Howe, Hull Tied
NEW YORK - Veteran Gordie
Howe of Detroit, belying his 39
years of age with one of his best
early-season _ performances, has
moved into a tie with Chicago's
dynamic Bobby Hull in the Na-
tional Hockey League's individual
The latest statistics revealed yes-
terday that Howe, six-time scoring
champion, has accumulated 16
points on 10 goals and six assists.
Hull, the goal-scoring pacesetter
with 11, has five assists.
Yvan Cournoyer of Montreal is
third in the scoring derby with 14
points. He is followed by Fred
Stanfield and John McKenzie of
,Boston, Andy Bathgate of Pitts-
burgh, Dave Keon of Toronto,
Jean Ratelle of New York and
Alex Delvecchio of Detroit, all tied
'with 13 points.
The Philadelphia Flyers have
the best goaltending record as Ber-
nie Parent and Doug Favell have
combined to yield an average of
only 2.2 goals a game.
Wilt Best Shot
NEW YORK-Wilt Chamberlain
of Philadelphia, the NBA's all-time
scoring king, is averaging 13.6
points per game and his total of
109 points isn't enough to get him
in the NBA's top 20 much less its
But Wilt, who didn't even at-
tempt a shot in last Saturday's
game against San Francisco, still
leads the league in field goal per-
centage with a nifty .568 average
on 46-for-81 and stands third in
rebounds and assists.
Jimmy King of San Francisco is
the leading scorer with 322 points,
while teammate Nate Thurmond
tops the rebounders with 313 and
Len Wilkens of St. Louis leads in
assists with 92.
Chamberlain's 74 assists average
out to 93 per game-the best aver-
age in the league in that depart-
'OK, Puny, I'll trade you Fidmer for A pizza...'
Belt: "I think that is enough by way of introduction. Our two
guests have agreed to garticipate in a little skit that we've pre-
pared to demonstrate the impending evils of 'Creeping Profes-
sionalism.' So I'll turn it over to you, 'H'."
Heinz: "Here is the powerful Athletic Director H. O. 'Blitz' Edsel
meeting with another powerful Athletic Director, Clarence 'Puny'
Munn. There is good reason to believe that neither would exactly cry
at the thought of aiding the cause of 'Creeping Professionalism'...."
Puny: "Well, H. 0, what can we do to (chuckle) aid the cause of
'Creeping Professionalism' tonight?"
Edsel: "As you know, Clarence, I am a mere puppet of Paul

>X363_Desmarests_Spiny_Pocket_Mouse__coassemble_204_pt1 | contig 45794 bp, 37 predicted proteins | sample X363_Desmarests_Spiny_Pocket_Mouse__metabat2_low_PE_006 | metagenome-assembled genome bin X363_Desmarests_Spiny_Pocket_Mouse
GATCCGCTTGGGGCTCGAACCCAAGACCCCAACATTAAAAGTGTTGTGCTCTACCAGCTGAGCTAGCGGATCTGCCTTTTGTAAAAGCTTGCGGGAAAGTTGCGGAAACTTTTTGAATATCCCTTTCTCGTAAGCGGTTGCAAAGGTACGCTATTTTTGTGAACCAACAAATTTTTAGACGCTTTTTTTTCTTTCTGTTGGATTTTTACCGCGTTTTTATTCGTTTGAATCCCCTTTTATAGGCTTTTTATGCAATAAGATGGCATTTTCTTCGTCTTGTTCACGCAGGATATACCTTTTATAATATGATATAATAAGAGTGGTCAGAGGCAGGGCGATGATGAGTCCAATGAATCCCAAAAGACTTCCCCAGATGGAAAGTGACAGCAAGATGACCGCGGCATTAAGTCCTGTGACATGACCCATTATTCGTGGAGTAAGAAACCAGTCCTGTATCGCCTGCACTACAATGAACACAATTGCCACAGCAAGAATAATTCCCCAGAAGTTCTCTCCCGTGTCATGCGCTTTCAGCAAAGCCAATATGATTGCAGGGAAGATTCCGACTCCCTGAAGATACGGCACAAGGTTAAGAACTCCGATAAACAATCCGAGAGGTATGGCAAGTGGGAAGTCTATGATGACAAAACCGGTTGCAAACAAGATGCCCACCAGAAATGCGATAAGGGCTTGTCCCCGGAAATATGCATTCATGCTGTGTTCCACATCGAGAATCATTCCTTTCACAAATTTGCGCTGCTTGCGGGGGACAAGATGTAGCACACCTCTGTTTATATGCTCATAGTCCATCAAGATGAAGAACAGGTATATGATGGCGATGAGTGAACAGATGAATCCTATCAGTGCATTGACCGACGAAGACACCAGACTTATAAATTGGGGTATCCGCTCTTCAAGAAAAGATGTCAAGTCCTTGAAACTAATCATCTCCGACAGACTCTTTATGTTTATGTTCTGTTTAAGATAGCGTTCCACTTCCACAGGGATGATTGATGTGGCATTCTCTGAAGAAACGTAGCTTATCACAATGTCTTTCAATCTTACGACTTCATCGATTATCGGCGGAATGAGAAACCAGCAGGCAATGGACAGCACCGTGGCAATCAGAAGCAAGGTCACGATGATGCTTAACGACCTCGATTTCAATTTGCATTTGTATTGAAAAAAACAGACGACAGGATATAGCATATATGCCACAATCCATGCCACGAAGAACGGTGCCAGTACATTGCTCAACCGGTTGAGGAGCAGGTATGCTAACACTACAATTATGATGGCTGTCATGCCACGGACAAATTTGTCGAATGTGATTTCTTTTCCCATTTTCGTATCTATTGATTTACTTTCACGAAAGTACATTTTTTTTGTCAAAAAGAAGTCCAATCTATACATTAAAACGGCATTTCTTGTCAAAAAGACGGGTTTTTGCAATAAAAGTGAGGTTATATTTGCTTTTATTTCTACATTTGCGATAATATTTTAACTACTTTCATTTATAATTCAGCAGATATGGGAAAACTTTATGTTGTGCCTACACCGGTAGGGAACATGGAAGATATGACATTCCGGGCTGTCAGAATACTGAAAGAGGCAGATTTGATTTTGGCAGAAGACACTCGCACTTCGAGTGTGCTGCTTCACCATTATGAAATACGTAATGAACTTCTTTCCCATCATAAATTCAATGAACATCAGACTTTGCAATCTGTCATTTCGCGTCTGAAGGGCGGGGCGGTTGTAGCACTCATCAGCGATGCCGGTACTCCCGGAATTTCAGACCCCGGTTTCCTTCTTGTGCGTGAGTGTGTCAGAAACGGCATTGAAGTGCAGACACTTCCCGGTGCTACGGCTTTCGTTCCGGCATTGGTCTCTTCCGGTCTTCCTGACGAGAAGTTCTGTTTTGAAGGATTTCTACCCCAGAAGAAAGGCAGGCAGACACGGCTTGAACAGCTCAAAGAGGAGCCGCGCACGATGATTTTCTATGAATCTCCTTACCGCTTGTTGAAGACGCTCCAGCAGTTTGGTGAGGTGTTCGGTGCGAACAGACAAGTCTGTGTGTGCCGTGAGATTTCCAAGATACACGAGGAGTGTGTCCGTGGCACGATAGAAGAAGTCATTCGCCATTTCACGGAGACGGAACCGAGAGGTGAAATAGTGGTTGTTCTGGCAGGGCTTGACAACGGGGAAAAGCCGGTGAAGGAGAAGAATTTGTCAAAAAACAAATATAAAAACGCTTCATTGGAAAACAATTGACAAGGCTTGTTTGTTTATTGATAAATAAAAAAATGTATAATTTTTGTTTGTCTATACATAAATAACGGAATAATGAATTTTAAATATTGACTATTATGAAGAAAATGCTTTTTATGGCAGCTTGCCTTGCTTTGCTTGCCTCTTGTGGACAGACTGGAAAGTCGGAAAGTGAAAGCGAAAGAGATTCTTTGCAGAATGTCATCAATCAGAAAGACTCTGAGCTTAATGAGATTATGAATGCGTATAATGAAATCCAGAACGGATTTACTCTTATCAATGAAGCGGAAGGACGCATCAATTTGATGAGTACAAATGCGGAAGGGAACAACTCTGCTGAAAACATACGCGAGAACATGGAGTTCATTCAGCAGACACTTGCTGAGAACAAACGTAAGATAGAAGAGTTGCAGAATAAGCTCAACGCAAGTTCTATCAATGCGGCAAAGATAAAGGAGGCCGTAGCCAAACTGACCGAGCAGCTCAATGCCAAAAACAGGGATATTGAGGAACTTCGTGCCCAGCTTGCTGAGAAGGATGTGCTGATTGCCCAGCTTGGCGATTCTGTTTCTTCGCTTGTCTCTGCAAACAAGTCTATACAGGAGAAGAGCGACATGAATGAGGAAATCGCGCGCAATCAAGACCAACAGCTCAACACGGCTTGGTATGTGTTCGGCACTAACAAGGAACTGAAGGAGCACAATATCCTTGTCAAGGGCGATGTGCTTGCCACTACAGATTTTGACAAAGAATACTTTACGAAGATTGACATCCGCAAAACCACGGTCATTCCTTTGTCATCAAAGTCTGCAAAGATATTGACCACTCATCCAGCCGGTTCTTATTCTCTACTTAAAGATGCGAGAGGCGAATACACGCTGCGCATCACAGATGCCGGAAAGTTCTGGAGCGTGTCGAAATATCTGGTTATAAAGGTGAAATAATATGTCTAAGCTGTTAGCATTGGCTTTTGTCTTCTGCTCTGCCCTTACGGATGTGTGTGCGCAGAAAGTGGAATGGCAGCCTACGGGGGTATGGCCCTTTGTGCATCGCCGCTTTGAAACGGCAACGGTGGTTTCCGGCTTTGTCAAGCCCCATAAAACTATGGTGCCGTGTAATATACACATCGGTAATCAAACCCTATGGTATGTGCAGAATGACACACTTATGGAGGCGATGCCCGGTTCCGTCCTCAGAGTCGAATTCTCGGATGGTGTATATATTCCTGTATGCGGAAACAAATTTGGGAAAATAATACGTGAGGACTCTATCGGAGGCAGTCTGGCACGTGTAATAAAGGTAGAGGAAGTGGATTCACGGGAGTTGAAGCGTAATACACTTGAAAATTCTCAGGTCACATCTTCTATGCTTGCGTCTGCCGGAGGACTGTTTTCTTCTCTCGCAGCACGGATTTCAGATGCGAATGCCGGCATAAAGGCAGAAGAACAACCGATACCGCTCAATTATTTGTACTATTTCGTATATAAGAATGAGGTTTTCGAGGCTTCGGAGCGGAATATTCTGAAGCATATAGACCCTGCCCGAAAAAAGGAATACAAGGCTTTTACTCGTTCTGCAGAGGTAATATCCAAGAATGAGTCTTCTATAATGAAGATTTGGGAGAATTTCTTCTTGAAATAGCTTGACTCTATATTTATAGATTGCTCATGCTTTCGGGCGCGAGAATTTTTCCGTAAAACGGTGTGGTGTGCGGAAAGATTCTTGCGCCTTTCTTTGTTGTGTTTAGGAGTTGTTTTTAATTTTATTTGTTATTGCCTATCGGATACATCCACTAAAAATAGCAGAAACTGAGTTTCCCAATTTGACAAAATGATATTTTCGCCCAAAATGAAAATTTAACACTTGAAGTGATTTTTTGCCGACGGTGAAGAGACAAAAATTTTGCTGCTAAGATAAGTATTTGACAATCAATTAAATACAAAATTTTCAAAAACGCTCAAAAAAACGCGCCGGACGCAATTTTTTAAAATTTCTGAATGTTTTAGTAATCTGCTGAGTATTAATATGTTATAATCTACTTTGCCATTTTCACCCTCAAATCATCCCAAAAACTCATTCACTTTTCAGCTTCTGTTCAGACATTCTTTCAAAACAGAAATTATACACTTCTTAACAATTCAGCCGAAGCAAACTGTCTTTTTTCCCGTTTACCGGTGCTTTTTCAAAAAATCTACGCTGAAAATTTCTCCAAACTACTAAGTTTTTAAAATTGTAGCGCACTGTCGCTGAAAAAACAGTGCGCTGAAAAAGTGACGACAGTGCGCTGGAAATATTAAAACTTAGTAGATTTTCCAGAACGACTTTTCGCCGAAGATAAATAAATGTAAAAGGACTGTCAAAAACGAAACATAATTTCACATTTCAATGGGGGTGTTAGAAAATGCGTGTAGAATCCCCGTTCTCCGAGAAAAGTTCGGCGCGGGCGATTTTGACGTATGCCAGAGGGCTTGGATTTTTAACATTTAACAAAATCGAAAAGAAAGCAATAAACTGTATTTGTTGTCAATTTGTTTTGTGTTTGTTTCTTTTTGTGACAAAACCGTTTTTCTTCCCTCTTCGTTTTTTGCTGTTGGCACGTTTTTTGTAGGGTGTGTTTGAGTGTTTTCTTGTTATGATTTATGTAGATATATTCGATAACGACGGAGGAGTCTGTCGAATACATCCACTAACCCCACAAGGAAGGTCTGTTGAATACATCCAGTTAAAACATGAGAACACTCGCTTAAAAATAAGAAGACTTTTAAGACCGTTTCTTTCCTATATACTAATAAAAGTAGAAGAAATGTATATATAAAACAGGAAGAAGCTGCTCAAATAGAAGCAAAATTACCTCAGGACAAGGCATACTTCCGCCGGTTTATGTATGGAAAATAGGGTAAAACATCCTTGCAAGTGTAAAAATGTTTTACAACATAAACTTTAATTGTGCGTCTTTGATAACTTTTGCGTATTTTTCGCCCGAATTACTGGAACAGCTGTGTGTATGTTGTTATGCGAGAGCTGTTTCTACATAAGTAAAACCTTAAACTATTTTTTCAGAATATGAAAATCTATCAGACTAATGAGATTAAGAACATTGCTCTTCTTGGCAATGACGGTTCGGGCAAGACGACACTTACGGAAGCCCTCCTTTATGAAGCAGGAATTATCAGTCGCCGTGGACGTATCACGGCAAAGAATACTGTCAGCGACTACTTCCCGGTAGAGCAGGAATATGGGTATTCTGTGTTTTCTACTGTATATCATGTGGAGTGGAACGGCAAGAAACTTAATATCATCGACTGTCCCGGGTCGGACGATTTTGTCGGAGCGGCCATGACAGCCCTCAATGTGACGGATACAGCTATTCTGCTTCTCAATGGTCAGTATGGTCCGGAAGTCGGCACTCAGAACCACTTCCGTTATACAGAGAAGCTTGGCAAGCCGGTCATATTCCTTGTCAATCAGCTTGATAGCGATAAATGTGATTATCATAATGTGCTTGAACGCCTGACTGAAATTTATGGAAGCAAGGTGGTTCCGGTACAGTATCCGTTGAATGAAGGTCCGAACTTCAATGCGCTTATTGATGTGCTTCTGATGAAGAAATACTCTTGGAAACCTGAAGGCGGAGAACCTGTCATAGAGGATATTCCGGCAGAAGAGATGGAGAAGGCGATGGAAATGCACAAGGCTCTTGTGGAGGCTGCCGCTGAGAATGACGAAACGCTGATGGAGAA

"Yogi" Bryant, the creepiest of all the 'Creeping Professionalists'.
But he HAS sent me many evil orders to further the destruction of
the Amateur World. And by the way, my friends call me 'H' for
Puny: "What does Yogi have in mind this time? Remember whey,
he (chuckle) got the idea of giving athletic scholarships? Little did
anyone know that that was merely a clever ploy to bind unsuspecting
young high school stars in chains."
Edsel: "This is Yogi's biggest, most diabolical move yet. I'll give
you a clue. What do 'pros' do that we've never yet dared?"
Puny: "Move the goalposts up?"
Edsel: "Don't be ridiculous. That would be going too far. No,
Clarence. We're going to start trading players."
Puny: "You mean lik'e I give you two future high school draft
choices for your fleet end, Jim Beeline?"
Puny: "This is a great day for the cause of 'Creeping Profes-
sionalism,' 'H.' But there's just one problem . . . once we start
trading players, there won't be anywhere left to creep."
Edsel: "Yogi's already (chuckle) thought of that, Clarence. There's
plenty of room for expansion in the NFL. We're a cinch to make
Belt: "Goodnight, ladies and gentlemen. It may already be
. . ..... .
W L T Pts.
NASSAU FLIGHT SIGN-UPS
Indiana 105, Kentucky 95
Toronto 7 4 1 154
New York 6 2 3 15
Detroit 6 5. 1 134
Montreal 5 3 3 13
Boston 5 2 2 12
Chicago 2 7 2 6
Los Angeles 5 4 3 13
Pittsburgh 5 6 1 11
Philadelphia 4 4 2 10
Minnesota 3 4 3 9
St. Louis 3 5 2 8F
California 2 7 3 7
Montreal 1, Philadelphia 1, tie
Los Angeles 6, Detroit 4,
Toronto 2, Boston 2, tie
Chicago 2, California 2, tie
No games scheduled.
California at Los Angeles
Won Lost Pct. Behind
Philadelphia 7 1 .875
Boston 6 1 .875 %/.
Detroit 5 4 .556 2%
Cincinnati 5 5 .500 3
New York 5 6 .455 3%
Baltimore 3 7 .300 5
St. Louis 11 1 .917
San Francisco 8 5 .615 31,
Los Angeles 6 4 .600 4
San Diego 2 9 .182 81/
Seattle 2 9 .182 8%/
Chicago 1 9 .100 9
New York 115, San Diego 107
No games scheduled.
Boston at Cincinnati
St. Louis at Chicago
Philadelphia at San Diego
Seattle at San Francisco
. . 0
9:00 A.M.-5:00 P.M.-Room 3R, Michigan Union
i ~dGFASHIN GUIDE
0 FOR MEN
Checks payable to University of Michigan Union
_Possible rebate if full flight
FOR INFORMATION CALL 662-4431, Ext. 23-Travel-International